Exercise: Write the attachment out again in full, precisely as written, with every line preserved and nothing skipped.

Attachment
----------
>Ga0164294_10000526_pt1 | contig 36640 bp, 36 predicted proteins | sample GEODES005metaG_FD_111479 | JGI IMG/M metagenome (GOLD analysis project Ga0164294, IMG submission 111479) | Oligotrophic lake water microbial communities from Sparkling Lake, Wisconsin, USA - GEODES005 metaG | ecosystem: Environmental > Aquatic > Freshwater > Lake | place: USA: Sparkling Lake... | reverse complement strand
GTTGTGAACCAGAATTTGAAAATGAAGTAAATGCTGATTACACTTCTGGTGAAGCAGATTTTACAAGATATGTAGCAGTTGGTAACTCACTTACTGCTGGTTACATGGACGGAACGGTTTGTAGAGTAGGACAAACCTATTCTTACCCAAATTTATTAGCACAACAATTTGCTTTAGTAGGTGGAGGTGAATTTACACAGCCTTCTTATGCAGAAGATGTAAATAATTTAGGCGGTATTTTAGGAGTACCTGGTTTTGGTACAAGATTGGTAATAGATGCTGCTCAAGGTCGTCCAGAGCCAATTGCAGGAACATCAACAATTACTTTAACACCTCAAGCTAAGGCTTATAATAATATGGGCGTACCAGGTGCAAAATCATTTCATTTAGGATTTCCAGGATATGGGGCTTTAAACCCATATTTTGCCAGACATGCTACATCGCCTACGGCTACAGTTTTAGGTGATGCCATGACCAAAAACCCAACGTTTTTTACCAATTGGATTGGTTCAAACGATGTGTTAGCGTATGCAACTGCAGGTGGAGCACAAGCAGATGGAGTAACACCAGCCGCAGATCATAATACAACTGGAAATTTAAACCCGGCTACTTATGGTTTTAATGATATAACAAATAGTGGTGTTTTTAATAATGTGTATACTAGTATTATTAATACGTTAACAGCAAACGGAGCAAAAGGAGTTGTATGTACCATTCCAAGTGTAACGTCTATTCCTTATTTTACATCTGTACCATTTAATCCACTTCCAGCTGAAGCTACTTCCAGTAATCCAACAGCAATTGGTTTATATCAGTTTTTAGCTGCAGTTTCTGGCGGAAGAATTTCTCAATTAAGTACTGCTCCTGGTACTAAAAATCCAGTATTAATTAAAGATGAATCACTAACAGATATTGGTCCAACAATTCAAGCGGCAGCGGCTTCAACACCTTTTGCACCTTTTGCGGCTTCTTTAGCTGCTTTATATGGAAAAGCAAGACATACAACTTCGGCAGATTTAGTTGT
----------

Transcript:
>Ga0164294_10000526_pt1 | contig 36640 bp, 36 predicted proteins | sample GEODES005metaG_FD_111479 | JGI IMG/M metagenome (GOLD analysis project Ga0164294, IMG submission 111479) | Oligotrophic lake water microbial communities from Sparkling Lake, Wisconsin, USA - GEODES005 metaG | ecosystem: Environmental > Aquatic > Freshwater > Lake | place: USA: Sparkling Lake... | reverse complement strand
GTTGTGAACCAGAATTTGAAAATGAAGTAAATGCTGATTACACTTCTGGTGAAGCAGATTTTACAAGATATGTAGCAGTTGGTAACTCACTTACTGCTGGTTACATGGACGGAACGGTTTGTAGAGTAGGACAAACCTATTCTTACCCAAATTTATTAGCACAACAATTTGCTTTAGTAGGTGGAGGTGAATTTACACAGCCTTCTTATGCAGAAGATGTAAATAATTTAGGCGGTATTTTAGGAGTACCTGGTTTTGGTACAAGATTGGTAATAGATGCTGCTCAAGGTCGTCCAGAGCCAATTGCAGGAACATCAACAATTACTTTAACACCTCAAGCTAAGGCTTATAATAATATGGGCGTACCAGGTGCAAAATCATTTCATTTAGGATTTCCAGGATATGGGGCTTTAAACCCATATTTTGCCAGACATGCTACATCGCCTACGGCTACAGTTTTAGGTGATGCCATGACCAAAAACCCAACGTTTTTTACCAATTGGATTGGTTCAAACGATGTGTTAGCGTATGCAACTGCAGGTGGAGCACAAGCAGATGGAGTAACACCAGCCGCAGATCATAATACAACTGGAAATTTAAACCCGGCTACTTATGGTTTTAATGATATAACAAATAGTGGTGTTTTTAATAATGTGTATACTAGTATTATTAATACGTTAACAGCAAACGGAGCAAAAGGAGTTGTATGTACCATTCCAAGTGTAACGTCTATTCCTTATTTTACATCTGTACCATTTAATCCACTTCCAGCTGAAGCTACTTCCAGTAATCCAACAGCAATTGGTTTATATCAGTTTTTAGCTGCAGTTTCTGGCGGAAGAATTTCTCAATTAAGTACTGCTCCTGGTACTAAAAATCCAGTATTAATTAAAGATGAATCACTAACAGATATTGGTCCAACAATTCAAGCGGCAGCGGCTTCAACACCTTTTGCACCTTTTGCGGCTTCTTTAGCTGCTTTATATGGAAAAGCAAGACATACAACTTCGGCAGATTTAGTTGT